For 1993, attempts were made by McLaren boss Ron Dennis to secure a supply of the dominant Renault V10 engines that Williams had found great success with. When these failed, Senna went to Williams himself and sought to take one of their two open rides, as defending champion Nigel Mansell joined the IndyCar Series for 1993 and longtime second driver Riccardo Patrese left to drive at Benetton alongside Michael Schumacher. However, despite Senna going so far as to be willing to forfeit his annual salary just to drive one of Williams' Renaults, this too would fail. Alain Prost was returning to F1 for the first time since the penultimate race of the 1991 season (he had been fired by Ferrari prior to the end of 1991, received a massive severance package as part of a non-compete clause, and took leave for the 1992 season) and filled one of the vacant Williams seats. His contract included a caveat that he had veto power over who he would team with in the other car for 1993; since he still had ill will toward his former McLaren teammate, Prost used that veto to freeze out Senna and force him into what was now a lame-duck season for the Brazilian at McLaren. Faced with this, during the post-race press conference of the 1992 Portuguese Grand Prix at the Estoril Circuit, an infuriated Senna called Prost a coward, leading to some commentators stating that what Prost had done was no different from Senna vetoing Derek Warwick from joining Lotus in 1986, but they did not take into account that Senna's chances of winning the championship were much higher in 1993.
By this time, McLaren was forced to take a customer supply of Ford V8 engines, which were two specifications behind that of Ford's then factory team, Benetton. McLaren hoped to make up for the inferior horsepower with mechanical sophistication, including an effective active suspension system – though the system itself proved difficult at times, especially for new teammate Michael Andretti. With this plan, Dennis finally persuaded Senna to stay with McLaren. The Brazilian, however, agreed to do so only for the first race in South Africa, where he would assess whether McLaren's equipment was competitive enough for him to put in a good season. After driving McLaren's 1993 car, the McLaren MP4/8, Senna concluded that the well-balanced new MP4/8 car had surprising potential, albeit with a Ford V8 engine down on power relative to Prost's Renault V10 and less so on the Benetton's factory V8. Senna thus extended his deal with McLaren on a race-by-race basis instead of a full-year contract, ending up staying for the whole of 1993 in any event. Reportedly, this engagement was on a $1 million per race basis and, despite midseason testing with a Lamborghini V12 proved encouraging, with McLaren then signing an engine supply deal with Peugeot for the 1994 season, it all proved insufficient to continue to retain Senna past 1993.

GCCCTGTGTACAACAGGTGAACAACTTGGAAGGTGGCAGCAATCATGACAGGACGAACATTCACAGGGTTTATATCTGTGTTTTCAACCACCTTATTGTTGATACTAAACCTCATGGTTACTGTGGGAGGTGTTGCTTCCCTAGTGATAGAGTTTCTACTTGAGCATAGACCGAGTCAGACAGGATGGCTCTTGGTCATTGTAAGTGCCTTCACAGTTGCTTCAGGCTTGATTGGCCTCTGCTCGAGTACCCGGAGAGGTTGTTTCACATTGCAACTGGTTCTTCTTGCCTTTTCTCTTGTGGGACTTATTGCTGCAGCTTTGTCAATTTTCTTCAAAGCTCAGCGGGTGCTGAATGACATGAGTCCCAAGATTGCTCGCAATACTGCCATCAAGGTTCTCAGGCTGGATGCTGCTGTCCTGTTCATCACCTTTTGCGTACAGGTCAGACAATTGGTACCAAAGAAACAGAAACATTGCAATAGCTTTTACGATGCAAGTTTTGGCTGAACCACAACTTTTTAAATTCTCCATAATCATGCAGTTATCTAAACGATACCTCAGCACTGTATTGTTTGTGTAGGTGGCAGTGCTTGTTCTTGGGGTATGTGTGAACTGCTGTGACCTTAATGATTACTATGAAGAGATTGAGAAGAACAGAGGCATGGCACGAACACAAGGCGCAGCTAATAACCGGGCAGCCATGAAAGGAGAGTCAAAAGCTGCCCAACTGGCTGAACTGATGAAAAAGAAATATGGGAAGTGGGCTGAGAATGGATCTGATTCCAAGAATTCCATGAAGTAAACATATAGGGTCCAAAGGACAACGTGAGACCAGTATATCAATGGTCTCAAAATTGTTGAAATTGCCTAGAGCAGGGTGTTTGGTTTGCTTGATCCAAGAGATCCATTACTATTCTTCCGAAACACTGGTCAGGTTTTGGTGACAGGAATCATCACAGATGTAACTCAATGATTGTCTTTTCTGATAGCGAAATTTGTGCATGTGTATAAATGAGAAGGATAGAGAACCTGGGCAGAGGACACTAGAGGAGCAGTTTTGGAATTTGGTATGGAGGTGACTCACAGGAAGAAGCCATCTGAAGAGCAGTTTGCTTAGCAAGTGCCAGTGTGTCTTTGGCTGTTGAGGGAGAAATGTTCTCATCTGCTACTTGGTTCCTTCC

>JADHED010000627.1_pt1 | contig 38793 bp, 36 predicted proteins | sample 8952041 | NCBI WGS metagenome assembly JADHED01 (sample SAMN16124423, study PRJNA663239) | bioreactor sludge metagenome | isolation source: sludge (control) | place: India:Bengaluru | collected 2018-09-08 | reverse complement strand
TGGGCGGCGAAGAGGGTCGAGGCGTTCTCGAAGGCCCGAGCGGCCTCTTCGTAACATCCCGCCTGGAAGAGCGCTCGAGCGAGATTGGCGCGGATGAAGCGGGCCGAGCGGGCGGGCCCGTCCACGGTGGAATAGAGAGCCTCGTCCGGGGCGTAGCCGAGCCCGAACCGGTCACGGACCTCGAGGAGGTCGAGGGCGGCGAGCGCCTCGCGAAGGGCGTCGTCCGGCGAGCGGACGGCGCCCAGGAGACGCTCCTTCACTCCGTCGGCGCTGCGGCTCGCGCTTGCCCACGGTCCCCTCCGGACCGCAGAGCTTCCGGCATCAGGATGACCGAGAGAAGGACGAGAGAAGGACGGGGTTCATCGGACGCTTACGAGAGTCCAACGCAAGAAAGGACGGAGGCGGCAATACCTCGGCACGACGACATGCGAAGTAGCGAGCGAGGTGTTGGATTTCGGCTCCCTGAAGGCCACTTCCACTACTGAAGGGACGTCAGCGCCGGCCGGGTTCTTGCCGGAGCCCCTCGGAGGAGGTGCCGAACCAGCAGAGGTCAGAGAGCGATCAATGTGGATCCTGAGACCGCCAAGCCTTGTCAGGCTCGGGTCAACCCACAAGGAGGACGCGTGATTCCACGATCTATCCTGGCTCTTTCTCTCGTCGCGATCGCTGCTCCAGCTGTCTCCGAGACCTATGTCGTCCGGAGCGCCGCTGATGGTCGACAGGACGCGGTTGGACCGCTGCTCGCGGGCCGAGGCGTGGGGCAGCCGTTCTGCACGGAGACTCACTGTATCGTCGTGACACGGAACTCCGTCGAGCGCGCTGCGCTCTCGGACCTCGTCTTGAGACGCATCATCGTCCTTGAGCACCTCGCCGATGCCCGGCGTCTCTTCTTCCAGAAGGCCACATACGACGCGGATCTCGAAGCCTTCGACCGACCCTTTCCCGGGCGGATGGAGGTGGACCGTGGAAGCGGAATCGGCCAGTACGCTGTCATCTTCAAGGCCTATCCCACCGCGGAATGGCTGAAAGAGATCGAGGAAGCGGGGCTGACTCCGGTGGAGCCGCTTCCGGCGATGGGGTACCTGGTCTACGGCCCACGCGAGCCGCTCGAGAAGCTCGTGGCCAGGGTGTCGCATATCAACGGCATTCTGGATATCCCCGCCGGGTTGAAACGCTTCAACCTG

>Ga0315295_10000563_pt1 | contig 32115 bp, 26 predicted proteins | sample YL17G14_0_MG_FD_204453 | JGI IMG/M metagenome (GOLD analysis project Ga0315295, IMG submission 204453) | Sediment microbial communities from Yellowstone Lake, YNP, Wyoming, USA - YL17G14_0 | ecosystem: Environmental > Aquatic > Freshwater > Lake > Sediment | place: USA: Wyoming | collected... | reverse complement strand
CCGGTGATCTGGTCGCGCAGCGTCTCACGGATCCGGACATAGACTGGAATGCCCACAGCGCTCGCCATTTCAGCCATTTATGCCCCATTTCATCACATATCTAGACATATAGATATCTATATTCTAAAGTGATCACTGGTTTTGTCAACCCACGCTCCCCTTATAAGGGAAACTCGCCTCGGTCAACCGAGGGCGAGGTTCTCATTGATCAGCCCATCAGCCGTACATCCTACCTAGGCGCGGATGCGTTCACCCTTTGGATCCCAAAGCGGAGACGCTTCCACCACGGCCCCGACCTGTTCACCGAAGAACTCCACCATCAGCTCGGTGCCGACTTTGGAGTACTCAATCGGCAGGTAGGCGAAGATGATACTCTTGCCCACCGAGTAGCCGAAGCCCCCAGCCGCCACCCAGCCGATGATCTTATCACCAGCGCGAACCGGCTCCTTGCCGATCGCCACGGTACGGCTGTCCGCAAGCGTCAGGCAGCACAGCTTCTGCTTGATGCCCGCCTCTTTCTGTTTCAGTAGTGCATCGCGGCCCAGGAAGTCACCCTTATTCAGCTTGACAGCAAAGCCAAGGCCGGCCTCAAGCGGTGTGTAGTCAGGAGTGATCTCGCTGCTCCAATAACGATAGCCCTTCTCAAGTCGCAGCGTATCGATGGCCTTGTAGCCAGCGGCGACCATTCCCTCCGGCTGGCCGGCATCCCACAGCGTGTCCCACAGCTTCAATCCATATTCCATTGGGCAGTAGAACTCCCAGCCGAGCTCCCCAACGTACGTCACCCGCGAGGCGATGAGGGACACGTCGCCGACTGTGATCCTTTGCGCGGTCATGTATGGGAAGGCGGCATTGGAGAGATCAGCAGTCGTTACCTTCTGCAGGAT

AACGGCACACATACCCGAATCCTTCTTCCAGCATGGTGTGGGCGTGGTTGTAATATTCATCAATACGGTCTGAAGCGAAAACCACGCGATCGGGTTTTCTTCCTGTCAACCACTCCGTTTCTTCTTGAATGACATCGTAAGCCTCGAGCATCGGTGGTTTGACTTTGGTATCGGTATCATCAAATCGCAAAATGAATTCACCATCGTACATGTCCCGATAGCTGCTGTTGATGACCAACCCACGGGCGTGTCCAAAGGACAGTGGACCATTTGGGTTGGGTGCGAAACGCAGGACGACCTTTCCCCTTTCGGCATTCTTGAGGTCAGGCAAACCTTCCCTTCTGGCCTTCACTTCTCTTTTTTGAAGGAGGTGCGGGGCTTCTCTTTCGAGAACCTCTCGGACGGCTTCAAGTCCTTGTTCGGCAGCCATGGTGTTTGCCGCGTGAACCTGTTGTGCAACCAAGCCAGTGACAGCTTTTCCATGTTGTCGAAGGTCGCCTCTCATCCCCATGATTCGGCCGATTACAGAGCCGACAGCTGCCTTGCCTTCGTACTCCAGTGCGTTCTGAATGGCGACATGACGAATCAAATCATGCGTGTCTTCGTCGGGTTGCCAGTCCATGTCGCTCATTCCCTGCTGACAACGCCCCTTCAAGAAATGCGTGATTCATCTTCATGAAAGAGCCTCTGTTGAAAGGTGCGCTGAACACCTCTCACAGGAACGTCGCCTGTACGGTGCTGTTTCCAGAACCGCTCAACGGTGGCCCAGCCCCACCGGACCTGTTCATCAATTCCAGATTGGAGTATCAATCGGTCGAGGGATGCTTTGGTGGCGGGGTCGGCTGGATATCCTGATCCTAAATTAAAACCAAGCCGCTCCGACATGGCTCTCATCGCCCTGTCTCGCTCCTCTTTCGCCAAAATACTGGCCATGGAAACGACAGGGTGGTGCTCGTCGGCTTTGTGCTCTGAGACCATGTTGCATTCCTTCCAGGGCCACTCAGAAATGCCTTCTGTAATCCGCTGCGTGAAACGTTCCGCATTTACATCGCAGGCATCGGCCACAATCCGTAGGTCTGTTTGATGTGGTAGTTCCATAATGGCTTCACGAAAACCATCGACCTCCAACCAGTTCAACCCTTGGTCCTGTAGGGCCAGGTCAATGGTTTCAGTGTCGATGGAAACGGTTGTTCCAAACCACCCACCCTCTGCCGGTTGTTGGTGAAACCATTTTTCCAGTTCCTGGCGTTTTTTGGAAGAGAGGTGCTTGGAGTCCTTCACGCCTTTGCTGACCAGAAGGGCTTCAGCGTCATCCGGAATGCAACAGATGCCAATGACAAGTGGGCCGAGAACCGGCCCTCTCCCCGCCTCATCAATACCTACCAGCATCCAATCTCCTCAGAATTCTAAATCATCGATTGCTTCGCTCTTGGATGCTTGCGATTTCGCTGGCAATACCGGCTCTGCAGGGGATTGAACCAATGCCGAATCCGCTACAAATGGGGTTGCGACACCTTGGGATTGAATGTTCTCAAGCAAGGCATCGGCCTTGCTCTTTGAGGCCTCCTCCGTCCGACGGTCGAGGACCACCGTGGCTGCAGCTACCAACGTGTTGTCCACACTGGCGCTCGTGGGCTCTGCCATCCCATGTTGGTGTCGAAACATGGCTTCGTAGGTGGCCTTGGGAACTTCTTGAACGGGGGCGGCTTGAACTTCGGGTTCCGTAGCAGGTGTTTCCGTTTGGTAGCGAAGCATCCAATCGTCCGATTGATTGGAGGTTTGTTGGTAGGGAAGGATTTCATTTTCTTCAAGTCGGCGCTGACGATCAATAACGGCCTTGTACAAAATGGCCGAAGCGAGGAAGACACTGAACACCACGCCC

In the opening race in South Africa, Senna finished in second place after surviving a collision with Schumacher. Senna won in changing conditions in Brazil and Donington. The latter has often been regarded as one of Senna's greatest victories, in the process setting a record for the fastest lap in an F1 race driving through the then speed-unrestricted pit lane. In cold, wet, rainy conditions typical of England in April he was fifth at the first corner and led the race at the end of the first lap going on to lap all but second place in a race where up to seven pit stops were required by some drivers for rain or slick tyres. Senna then scored a second-place finish in Spain and a record-breaking sixth win at Monaco, breaking Graham Hill's record of five. After Monaco, the sixth race of the season, Senna unexpectedly led the championship from Prost in the Williams-Renault. As the season progressed, Alain Prost and Damon Hill asserted the superiority of their Williams-Renault cars, while Senna suffered mechanical failures in Imola, Canada, Britain, Hungary, and Portugal, where Prost took his 4th world championship, losing apparently none of the skill he was not able to use during his 1992 sabbatical. Senna won the penultimate race of the season in Japan, which was marked by an incident involving Jordan's rookie Eddie Irvine, twice unlapping himself against Senna. Immediately after the race, Senna angrily stormed into the Jordan team's garage and said to the Irishman "You're driving like a f***ing idiot! You're not a racing driver, you're a f***ing idiot!” before punching him in the side of the head. Following that incident, the stewards gave Senna a two races ban for 1994. However, after a discussion between Senna and the president of the FIA, a compromise was reached by removing the ban, considering the exemplary attitude of Senna towards his fellow drivers. The decision created some polemic back in the day, both amongst drivers and in the press, considering that during all the 1993 season, Prost was under threat of a four-race ban for using words to criticize the president of the FIA, which means that punching a fellow driver in the face was not as bad as criticizing the FIA.